To yield to the seamen at their own choice
Tribute for a truce, and so take peace of us,
Then will we with the tax to ship betake us
To sail on the sea – and hold truce with you.
Brithnoth made answer – his buckler he grasped,
Brandished his slender spear – and spoke.
“Hearest thou, sea-robber, what this people say?
For tribute they’re ready to give you their spears,
The edge poison-bitter, and the ancient sword.
War-gear that will bring you no profit in the fight.
Thou messenger of the seamen, back with thy message.
Tell to thy people, these far more hateful tidings,
There stands here a good earl in the midst of his men,
Who will this country ever defend,
The kingdom of Aethelred, mine overlord,
The folk and the ground – but they shall fall,
The foemen in the fight; too shameful methinks
That ye with our tribute, to ship should be gone
Without a blow struck – now that ye have thus far
Made your incoming into our land.
Nor shall ye so softly carry off our riches.
Sooner shall point and edge reconcile us,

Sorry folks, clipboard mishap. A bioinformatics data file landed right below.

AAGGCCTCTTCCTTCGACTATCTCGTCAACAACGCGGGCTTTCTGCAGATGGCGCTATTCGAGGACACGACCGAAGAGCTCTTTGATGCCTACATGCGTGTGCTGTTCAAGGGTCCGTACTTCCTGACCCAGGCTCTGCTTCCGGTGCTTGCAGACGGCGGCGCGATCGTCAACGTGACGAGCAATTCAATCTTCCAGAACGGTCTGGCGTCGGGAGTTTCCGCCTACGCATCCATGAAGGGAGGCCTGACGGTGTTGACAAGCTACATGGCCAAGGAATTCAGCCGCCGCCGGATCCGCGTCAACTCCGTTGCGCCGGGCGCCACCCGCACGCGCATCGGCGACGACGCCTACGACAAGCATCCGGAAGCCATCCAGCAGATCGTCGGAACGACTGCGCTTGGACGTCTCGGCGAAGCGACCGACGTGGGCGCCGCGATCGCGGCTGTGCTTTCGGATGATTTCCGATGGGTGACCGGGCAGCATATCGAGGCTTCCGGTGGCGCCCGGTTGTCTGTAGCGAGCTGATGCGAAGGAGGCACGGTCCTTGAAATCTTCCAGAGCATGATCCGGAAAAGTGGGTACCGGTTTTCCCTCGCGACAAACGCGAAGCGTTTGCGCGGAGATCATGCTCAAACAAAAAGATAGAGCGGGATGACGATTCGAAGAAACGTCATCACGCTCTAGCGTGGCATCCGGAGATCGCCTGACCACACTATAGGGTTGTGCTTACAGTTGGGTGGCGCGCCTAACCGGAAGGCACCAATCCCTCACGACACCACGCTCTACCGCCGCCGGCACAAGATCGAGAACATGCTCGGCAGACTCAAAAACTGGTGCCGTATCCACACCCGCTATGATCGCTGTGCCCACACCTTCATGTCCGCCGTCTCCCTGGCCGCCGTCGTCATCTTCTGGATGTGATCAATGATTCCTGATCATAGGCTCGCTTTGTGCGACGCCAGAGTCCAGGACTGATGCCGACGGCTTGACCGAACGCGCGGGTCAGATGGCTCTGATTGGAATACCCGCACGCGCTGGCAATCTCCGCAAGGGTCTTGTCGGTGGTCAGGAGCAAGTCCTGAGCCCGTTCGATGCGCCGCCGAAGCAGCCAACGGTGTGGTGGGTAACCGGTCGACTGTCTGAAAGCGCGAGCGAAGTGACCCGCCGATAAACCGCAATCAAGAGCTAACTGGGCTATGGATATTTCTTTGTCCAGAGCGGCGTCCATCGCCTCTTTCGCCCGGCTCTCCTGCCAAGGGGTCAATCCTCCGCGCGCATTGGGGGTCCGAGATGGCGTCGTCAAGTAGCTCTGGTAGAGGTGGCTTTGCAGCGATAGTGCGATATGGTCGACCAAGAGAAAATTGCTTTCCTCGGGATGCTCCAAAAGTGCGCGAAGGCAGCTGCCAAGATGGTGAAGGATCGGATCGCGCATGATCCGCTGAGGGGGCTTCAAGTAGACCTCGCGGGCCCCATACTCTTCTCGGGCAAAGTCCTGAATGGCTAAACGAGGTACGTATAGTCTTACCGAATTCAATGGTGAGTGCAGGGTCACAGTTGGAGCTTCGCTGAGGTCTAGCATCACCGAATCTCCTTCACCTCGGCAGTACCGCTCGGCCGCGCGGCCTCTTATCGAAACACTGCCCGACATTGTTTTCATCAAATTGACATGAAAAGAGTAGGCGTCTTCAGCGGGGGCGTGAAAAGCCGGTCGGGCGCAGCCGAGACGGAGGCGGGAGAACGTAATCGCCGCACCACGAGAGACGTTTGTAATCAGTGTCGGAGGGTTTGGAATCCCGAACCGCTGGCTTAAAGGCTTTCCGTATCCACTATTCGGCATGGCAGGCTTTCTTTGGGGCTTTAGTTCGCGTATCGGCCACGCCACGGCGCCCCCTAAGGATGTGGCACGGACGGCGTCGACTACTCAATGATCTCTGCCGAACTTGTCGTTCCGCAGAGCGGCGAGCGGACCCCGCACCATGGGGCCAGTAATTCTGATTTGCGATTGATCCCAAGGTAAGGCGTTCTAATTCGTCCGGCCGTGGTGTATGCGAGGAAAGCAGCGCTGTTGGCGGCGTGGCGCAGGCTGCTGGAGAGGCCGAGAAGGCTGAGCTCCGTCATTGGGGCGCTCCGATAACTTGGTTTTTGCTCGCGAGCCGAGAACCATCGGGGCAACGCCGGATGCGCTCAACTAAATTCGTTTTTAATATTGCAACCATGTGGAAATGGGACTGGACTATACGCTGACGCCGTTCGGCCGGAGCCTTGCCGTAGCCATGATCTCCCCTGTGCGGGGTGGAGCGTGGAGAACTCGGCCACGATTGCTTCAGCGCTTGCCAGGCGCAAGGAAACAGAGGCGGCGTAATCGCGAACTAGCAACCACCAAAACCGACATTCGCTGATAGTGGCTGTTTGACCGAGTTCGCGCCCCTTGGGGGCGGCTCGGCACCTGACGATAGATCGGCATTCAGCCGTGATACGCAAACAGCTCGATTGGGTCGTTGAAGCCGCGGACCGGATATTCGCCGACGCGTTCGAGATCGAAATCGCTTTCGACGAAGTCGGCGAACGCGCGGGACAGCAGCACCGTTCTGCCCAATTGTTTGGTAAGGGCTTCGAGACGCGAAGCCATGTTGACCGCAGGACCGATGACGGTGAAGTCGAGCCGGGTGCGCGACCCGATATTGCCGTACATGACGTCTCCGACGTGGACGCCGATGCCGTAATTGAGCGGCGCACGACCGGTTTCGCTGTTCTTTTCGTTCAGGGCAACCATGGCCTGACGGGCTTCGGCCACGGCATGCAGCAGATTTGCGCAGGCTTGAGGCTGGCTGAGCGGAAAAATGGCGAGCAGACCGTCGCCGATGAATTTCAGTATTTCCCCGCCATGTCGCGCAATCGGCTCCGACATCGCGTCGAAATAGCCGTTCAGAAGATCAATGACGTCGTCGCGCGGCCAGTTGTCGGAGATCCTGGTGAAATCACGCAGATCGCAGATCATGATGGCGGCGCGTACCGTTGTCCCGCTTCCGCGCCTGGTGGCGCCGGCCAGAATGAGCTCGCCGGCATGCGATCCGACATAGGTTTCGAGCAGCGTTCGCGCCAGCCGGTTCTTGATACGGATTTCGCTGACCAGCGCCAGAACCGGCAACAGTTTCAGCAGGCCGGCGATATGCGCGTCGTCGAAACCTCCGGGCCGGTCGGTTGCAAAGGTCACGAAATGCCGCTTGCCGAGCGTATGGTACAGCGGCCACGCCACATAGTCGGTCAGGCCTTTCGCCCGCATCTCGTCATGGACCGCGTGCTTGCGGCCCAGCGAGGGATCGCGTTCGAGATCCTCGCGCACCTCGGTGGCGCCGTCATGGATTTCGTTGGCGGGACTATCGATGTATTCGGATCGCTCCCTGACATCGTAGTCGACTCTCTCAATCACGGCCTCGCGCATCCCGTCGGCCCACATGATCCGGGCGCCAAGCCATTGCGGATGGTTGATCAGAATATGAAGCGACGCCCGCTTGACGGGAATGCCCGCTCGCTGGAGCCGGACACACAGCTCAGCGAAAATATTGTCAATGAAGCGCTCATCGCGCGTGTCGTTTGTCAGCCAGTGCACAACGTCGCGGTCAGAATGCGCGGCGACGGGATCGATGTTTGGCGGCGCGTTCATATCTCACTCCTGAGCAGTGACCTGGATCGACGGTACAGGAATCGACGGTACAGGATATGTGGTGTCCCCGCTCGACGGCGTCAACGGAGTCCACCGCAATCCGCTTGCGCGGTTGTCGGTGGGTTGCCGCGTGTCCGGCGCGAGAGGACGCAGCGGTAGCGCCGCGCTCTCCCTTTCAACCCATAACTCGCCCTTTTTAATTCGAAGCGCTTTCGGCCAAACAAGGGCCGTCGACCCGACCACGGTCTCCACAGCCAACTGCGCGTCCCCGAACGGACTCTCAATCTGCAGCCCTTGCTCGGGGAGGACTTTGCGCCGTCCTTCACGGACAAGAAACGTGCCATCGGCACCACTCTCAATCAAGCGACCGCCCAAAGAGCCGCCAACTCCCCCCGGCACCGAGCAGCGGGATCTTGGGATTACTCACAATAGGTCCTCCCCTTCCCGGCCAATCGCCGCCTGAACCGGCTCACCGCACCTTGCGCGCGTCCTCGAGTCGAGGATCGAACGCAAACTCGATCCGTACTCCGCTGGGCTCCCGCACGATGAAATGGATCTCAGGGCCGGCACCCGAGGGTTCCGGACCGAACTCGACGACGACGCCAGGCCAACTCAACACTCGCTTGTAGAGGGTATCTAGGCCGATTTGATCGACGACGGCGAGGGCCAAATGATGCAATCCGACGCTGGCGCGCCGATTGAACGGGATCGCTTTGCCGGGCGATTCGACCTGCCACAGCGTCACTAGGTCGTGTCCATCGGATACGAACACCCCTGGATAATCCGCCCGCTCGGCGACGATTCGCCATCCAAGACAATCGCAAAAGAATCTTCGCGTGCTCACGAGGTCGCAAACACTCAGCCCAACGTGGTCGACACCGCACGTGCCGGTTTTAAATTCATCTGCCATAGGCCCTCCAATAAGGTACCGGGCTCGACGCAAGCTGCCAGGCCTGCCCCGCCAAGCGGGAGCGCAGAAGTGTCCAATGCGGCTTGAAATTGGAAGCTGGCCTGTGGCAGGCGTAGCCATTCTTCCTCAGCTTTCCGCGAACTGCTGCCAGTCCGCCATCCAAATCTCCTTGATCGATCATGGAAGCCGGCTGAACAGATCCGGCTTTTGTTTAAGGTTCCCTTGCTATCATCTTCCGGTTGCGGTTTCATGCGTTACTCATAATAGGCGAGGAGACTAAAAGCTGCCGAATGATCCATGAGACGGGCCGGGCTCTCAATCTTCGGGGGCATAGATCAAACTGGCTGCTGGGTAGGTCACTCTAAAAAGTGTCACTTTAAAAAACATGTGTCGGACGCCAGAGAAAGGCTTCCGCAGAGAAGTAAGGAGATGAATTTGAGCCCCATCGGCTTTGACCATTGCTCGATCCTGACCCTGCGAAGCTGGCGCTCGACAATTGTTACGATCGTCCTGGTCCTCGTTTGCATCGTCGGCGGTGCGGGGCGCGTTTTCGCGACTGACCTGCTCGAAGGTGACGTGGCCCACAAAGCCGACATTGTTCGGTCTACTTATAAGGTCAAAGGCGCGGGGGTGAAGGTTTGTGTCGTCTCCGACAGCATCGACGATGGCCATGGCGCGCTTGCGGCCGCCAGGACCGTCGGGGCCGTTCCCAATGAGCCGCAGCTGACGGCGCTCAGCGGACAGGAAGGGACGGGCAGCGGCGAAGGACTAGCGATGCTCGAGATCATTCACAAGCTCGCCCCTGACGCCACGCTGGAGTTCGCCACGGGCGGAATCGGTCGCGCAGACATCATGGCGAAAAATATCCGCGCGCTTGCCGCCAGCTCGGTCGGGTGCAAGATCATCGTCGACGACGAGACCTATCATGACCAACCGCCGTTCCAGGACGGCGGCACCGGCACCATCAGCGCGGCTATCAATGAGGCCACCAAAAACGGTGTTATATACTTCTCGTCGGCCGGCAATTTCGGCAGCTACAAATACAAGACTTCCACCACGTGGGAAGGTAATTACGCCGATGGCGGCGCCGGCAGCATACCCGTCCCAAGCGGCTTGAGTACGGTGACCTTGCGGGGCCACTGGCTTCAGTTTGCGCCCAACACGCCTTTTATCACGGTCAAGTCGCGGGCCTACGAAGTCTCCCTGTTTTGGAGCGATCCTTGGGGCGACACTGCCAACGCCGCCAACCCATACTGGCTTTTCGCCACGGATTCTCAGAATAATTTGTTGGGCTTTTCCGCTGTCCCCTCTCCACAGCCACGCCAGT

Grim warplay indeed – before we give tribute.”
Bade he then to bear the shields, the warriors to go,
So that they on the river’s bank all stood.
THE TIDE DELAYS THE FIGHTING
Nor could for the water, the army come at the other,
For there came flowing, flood after ebb;
Locked were the ocean-streams, and too long it seemed
Until they together might carry their spears.
There by Panta’s stream in array they bestood,
Essex men’s rank, and the men from the ships,
Nor might any one of them injure the other
Except where from arrow’s flight one had his death.
The flood went out – the pirates stood ready.
Full many of the Vikings, eager for battle.
BRITHNOTH SETS A GUARD OVER THE FORD
Then bade the men’s saviour, one to hold the bridge,
A warrior war-hardened, that was Wulfstan hight ,